I tell you what though, I wouldn’t change it.  Yes, of course I would love to see more of my beautiful daughter and yes, I could definitely do without all of the stressed that I’ve just described above. The Fridays I’ve had off with her are brilliant.  But to be honest I enjoy work and, for me, I want to work and see that as part of being a positive female role model for my daughter (nb I know there are lots of positive female role models).  I’m mentally stimulated, I have friends at work that I can whinge to, and I believe I’m more rounded and fulfilled for being there.  But – crucially – the most important benefits are my daughter’s.  She absolutely loves nursery – she’s very very happy there.  Yes she is excited to see me when I pick her up, but I’ve also seen how happy she is when she thinks I’m not there too.  She spends her time there being cuddled, playing, copying the older children and having regular sleep and healthy food.  She’s learned to stand, crawl and cruise far more quickly than we expected her to; she’s communicating more confidently; and she’s learning far more social skills than she would have done if I had been caring for her full time.  She’s not as dependant on me or my husband and is generally much more tolerant of new people, she sleeps without a fuss (usually) and eats like a trooper.  She goes for regular walks, feeds ducks, learns about flowers and trees… the list goes on.  I know I did some of this with her before when it was just us, but rather than seeing nursery as a childcare solution I now see it as an investment.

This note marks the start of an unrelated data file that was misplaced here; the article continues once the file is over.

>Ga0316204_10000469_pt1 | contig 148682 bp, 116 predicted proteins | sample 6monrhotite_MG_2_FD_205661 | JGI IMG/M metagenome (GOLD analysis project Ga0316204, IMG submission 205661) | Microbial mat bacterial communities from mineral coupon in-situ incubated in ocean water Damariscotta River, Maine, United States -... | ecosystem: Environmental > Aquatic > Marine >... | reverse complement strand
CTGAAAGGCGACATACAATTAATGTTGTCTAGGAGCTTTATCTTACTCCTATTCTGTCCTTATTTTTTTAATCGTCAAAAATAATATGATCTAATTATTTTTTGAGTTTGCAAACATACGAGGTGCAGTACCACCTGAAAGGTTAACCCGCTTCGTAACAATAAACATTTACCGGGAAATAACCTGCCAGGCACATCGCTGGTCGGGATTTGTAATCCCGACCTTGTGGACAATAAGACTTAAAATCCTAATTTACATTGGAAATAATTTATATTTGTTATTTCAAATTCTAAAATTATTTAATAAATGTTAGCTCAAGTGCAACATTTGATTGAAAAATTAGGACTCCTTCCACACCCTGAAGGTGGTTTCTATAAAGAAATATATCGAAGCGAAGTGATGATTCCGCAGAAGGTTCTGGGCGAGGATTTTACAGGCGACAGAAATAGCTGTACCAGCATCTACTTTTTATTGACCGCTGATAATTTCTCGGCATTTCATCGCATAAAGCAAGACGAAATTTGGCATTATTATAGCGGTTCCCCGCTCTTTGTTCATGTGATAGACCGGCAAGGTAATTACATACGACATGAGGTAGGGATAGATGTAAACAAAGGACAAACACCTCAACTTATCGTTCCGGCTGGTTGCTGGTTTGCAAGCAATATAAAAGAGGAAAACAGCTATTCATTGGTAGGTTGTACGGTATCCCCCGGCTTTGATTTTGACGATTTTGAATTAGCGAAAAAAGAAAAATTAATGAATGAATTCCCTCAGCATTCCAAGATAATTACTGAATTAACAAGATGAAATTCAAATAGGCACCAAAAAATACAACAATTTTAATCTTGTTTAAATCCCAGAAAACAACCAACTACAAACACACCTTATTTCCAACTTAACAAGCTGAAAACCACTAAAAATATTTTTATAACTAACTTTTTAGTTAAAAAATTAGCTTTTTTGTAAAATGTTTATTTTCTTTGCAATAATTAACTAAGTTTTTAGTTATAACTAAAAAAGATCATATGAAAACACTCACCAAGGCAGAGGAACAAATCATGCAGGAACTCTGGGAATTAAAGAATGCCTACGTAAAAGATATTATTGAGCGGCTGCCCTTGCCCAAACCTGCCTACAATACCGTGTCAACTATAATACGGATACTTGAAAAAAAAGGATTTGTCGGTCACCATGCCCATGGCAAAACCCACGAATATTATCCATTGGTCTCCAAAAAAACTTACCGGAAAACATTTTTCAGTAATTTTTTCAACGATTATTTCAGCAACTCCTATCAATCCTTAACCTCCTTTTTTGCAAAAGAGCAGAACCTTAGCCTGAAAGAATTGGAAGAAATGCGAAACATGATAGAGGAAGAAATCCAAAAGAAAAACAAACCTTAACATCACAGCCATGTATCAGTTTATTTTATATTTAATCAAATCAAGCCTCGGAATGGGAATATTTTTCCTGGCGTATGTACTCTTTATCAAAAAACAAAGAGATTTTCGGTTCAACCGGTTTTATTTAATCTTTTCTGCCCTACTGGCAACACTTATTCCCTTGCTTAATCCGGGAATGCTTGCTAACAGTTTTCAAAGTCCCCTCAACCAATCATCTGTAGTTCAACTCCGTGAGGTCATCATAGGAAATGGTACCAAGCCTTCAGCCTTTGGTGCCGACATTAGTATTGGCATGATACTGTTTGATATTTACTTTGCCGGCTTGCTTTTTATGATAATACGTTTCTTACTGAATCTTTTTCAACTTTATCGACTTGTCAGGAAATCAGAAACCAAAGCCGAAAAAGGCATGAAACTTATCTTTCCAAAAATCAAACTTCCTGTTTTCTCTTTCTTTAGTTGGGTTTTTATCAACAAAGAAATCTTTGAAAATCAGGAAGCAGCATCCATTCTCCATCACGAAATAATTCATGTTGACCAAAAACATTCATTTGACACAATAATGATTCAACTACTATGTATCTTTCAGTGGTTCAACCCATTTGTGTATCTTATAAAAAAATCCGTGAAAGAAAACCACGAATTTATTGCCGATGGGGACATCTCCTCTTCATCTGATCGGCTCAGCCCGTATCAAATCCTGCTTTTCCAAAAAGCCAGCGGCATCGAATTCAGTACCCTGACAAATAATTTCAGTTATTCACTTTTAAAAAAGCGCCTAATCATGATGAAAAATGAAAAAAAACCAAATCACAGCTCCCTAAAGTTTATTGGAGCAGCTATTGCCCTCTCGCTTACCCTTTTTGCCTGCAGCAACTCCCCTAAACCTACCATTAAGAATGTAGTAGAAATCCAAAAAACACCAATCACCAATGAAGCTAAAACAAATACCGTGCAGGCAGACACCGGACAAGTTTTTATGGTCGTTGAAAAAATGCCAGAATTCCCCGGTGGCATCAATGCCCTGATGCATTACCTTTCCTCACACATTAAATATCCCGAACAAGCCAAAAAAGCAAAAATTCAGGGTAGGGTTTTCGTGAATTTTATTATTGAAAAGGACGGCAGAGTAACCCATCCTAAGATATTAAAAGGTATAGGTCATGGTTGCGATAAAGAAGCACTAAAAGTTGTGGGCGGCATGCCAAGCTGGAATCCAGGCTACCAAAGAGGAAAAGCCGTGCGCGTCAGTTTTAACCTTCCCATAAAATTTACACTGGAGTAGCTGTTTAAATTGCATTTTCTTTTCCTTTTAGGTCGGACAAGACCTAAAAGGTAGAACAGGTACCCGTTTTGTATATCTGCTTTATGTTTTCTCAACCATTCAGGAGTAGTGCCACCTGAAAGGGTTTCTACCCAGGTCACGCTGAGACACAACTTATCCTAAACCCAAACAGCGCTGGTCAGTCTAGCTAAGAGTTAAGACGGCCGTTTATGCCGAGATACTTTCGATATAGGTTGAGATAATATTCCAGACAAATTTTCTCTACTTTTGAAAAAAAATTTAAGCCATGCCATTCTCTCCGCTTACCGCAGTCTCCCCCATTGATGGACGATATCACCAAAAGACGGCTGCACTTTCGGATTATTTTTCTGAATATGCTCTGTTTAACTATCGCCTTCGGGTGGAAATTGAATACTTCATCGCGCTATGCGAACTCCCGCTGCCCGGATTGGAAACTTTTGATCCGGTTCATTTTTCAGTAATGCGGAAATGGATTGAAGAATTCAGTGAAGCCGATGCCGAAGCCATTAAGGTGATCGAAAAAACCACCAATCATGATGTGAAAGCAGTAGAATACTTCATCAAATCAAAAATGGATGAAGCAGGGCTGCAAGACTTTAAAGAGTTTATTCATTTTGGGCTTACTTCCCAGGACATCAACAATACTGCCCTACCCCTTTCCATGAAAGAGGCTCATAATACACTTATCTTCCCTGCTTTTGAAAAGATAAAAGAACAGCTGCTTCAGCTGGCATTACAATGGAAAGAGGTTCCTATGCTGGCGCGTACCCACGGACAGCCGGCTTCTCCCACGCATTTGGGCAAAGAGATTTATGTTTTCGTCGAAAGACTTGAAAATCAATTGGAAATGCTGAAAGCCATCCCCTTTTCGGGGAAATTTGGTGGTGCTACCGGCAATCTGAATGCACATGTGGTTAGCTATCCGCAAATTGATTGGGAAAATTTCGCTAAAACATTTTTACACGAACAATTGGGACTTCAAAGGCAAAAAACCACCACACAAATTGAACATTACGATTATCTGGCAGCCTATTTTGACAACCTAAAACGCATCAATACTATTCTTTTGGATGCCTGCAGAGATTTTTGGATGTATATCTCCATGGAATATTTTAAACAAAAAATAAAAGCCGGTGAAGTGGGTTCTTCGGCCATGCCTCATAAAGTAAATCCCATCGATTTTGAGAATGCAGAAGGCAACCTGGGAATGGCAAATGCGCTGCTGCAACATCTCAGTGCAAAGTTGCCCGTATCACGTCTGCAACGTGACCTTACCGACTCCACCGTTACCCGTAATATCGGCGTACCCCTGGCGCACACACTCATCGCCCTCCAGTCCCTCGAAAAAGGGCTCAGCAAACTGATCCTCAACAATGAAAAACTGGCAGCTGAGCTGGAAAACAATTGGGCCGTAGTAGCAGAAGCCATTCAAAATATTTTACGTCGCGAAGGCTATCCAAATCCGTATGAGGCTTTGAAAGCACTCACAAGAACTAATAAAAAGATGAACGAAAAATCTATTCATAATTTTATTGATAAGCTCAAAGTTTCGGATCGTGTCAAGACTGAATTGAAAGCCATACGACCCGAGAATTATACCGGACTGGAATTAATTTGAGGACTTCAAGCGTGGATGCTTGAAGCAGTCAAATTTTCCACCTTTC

My heart breaks every time I leave her.  I spend all day at work wanting to see her and missing her.  I think about her all the time and, frankly, just don’t care very much about things at work that used to stress me out.  . As I type this she is being cuddled to sleep by her daddy and it’s images like that which come to mind and almost make me cry when some idiot is being annoying about a deadline at work. Every day, the best part of my day is seeing her. I adore my girl and the best part of my day is seeing her.  I applaud those women who stay at home to look after their little ones.  Their reasons are as valid as mine and if being a mother has taught me anything it’s that one size does not fit all – mothers and their babies are all different.  But for us, this is the best way.

Deciding to stay home after maternity leave, my YOUNIQUE experience!

This has been one of the biggest decision of my life. Deciding to put my career as a corporate lawyer on hold to stay home with my daughter. It wasn’t a decision I took lightly and I knew that in making it, I would need to find ways to supplement our income and help support my family. What would I do? What would become of my career? Would my education go to waste? Would my daughter suffer for not having the experience of socializing at nursery school everyday? These were all questions running through my mind. It was not going to be an easy decision…